Edward, however, wasn’t alone. The blog sochiontinder.tumbler.com has collected what it says are photos from the Tinder profiles of some 150 competitors at the Sochi Winter Games.

    As it turned out, many of the Olympians themselves were hunting for other athletes on Tinder.

    “It has been a unique way to get together groups of athletes from different countries,” said a European bobsled racer who asked to remain anonymous.

    Most of the athletes didn’t use Tinder seriously as a dating application, said another Olympian who asked to be identified by his nickname, Murphy.

    Instead, he explained, it became a kind of game to relieve some of the tension associated with the Games. “The chatter from my peers turned it into something comical,” Murphy said. “Humor fixes everything.”

    Still, Murphy admitted he had used Tinder as a means to get to know female athletes beyond the friendship level, saying the app had contributed this year to the Olympic Village’s already infamously wild reputation.

    He told the story of a male teammate who was getting intimate with a female athlete in the Olympic Village near the end of the Games when her neighbor accidentally walked in.

    “The comical part was that she [the neighbor] knew him because they had been talking on Tinder,” Murphy said. “I guess the mishap turned humorous because then the girl joined the game of hide-the-pickle.”

    Just how many people in Sochi used Tinder to enhance their love lives over the course of the 16-day festivities?

    Justin Mateen, the app’s cofounder and chief marketing officer, said that “Tinder was not intended to be a hookup app and when we did a recent survey less than 6 percent of our users have used the product that way.”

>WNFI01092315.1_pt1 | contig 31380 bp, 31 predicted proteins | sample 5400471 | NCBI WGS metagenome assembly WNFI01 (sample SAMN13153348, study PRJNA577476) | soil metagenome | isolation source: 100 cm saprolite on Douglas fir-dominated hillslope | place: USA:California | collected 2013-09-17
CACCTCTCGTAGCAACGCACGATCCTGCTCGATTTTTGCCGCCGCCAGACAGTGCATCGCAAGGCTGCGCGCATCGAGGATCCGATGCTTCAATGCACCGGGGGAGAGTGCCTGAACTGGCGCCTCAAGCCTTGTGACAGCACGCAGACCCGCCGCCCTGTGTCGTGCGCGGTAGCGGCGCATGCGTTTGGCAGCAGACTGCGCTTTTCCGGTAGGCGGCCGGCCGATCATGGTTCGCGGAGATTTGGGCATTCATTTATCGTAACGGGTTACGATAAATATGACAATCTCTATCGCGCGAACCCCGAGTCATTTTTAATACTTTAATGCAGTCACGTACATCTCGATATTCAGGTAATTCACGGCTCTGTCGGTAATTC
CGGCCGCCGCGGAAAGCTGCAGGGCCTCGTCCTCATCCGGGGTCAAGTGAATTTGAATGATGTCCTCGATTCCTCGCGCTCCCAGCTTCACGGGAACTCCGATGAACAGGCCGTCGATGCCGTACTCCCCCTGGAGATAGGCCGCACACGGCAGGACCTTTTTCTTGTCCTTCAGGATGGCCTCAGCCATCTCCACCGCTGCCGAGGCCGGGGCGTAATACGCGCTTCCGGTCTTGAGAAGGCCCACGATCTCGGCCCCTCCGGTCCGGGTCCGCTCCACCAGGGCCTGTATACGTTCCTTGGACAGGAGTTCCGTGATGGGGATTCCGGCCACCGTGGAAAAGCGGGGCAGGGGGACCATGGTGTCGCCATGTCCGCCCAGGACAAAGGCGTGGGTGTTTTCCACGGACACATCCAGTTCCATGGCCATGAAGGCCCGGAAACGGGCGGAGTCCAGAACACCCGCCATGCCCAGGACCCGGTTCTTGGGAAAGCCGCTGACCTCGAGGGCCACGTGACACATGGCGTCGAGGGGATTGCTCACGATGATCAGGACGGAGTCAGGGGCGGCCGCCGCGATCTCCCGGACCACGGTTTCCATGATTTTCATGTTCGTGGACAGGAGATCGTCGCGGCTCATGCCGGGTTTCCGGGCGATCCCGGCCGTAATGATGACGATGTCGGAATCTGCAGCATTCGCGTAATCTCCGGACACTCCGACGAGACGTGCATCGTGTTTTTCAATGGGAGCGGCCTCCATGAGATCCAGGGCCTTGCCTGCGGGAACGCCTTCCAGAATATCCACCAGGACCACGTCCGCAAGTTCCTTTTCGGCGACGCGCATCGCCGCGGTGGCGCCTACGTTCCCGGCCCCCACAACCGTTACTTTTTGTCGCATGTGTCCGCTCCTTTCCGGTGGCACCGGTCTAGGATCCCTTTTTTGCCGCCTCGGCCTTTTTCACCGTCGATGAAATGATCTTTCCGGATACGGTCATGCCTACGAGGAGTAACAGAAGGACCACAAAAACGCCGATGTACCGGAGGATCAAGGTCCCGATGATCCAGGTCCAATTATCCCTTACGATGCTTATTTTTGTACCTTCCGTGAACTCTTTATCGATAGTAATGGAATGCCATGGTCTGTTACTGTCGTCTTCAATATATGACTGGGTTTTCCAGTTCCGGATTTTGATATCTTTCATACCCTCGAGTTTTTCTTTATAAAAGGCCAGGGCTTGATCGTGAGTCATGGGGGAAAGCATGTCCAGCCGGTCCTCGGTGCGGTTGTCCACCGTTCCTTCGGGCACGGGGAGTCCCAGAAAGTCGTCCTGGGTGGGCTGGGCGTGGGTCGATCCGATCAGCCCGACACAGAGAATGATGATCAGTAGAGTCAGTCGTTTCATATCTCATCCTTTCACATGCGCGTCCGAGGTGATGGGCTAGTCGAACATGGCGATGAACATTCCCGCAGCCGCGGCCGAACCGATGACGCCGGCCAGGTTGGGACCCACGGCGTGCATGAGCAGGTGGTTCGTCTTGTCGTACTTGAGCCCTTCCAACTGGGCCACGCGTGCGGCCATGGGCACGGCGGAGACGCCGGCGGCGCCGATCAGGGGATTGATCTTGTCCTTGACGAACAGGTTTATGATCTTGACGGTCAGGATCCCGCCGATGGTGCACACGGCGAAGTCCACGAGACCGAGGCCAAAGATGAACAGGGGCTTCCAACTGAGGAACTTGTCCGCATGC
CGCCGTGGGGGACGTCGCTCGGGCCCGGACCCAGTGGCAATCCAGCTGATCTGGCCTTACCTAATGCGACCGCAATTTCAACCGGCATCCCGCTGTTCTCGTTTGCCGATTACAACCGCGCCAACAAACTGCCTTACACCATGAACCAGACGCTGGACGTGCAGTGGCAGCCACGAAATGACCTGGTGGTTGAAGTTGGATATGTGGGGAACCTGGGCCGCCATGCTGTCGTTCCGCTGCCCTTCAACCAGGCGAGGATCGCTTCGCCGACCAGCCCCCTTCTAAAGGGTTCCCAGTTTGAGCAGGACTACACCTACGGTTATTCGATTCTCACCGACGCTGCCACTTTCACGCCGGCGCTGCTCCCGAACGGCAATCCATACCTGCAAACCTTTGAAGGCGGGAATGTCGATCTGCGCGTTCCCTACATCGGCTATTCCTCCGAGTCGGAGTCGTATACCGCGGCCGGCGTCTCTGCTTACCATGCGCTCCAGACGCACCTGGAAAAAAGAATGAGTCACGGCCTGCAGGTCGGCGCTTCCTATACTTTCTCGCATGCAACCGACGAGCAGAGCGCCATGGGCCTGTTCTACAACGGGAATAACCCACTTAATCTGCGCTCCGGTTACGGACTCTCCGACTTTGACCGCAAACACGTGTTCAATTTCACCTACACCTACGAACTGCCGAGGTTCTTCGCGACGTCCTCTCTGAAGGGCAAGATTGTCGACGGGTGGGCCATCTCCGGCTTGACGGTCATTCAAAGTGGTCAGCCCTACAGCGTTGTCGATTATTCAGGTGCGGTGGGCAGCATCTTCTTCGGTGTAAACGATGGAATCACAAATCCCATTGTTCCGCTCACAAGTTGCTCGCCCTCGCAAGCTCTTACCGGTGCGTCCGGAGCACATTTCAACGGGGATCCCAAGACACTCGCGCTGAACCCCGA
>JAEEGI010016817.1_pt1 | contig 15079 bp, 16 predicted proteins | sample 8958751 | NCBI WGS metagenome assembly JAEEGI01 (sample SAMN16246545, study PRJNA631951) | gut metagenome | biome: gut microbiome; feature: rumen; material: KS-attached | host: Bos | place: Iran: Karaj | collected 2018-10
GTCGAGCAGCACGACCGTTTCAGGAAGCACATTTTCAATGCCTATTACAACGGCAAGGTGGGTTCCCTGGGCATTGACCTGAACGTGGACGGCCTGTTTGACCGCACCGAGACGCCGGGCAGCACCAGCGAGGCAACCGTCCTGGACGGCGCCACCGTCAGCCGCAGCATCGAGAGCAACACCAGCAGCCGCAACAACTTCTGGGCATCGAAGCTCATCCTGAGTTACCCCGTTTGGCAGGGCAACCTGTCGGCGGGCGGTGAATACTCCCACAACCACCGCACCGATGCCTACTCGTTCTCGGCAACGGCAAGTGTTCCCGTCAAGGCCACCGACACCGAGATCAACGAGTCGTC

Still, he offered scant detail about how much traffic the app receives, saying the company could not give out exact numbers about users in Russia, but that most users in Sochi were “athletes and social influencers from around the world.”

    A world where new acquaintances can be made by staring at a handheld screen while not physically speaking to anyone can seem strange and tragic to some.

    “Whatever happened to sitting in a pub and starting a conversation with the person sitting next to you?” Murphy lamented.

    Regardless of Tinder’s implications for face-to-face interaction, the app appears to have, at a minimum, served as an entertaining way to pass the time for thousands of athletes and tourists in Sochi during the Games.

    And with celebrities publicly praising the app – which consistently ranks in the top 100 most popular applications in Apple’s online store – its chances of “Tinderizing” ever more curious, tech-savvy fun-seekers are on the rise.

    The views and opinions expressed in the article do not necessarily reflect those of Sputnik.

    Topic:
    2014 Winter Olympics (213)
    Tags:
    Olympic village, Tinder, Jamie Anderson, Kevin Coyne, Sochi
    Community standardsDiscussion
    Comment via FacebookComment via Sputnik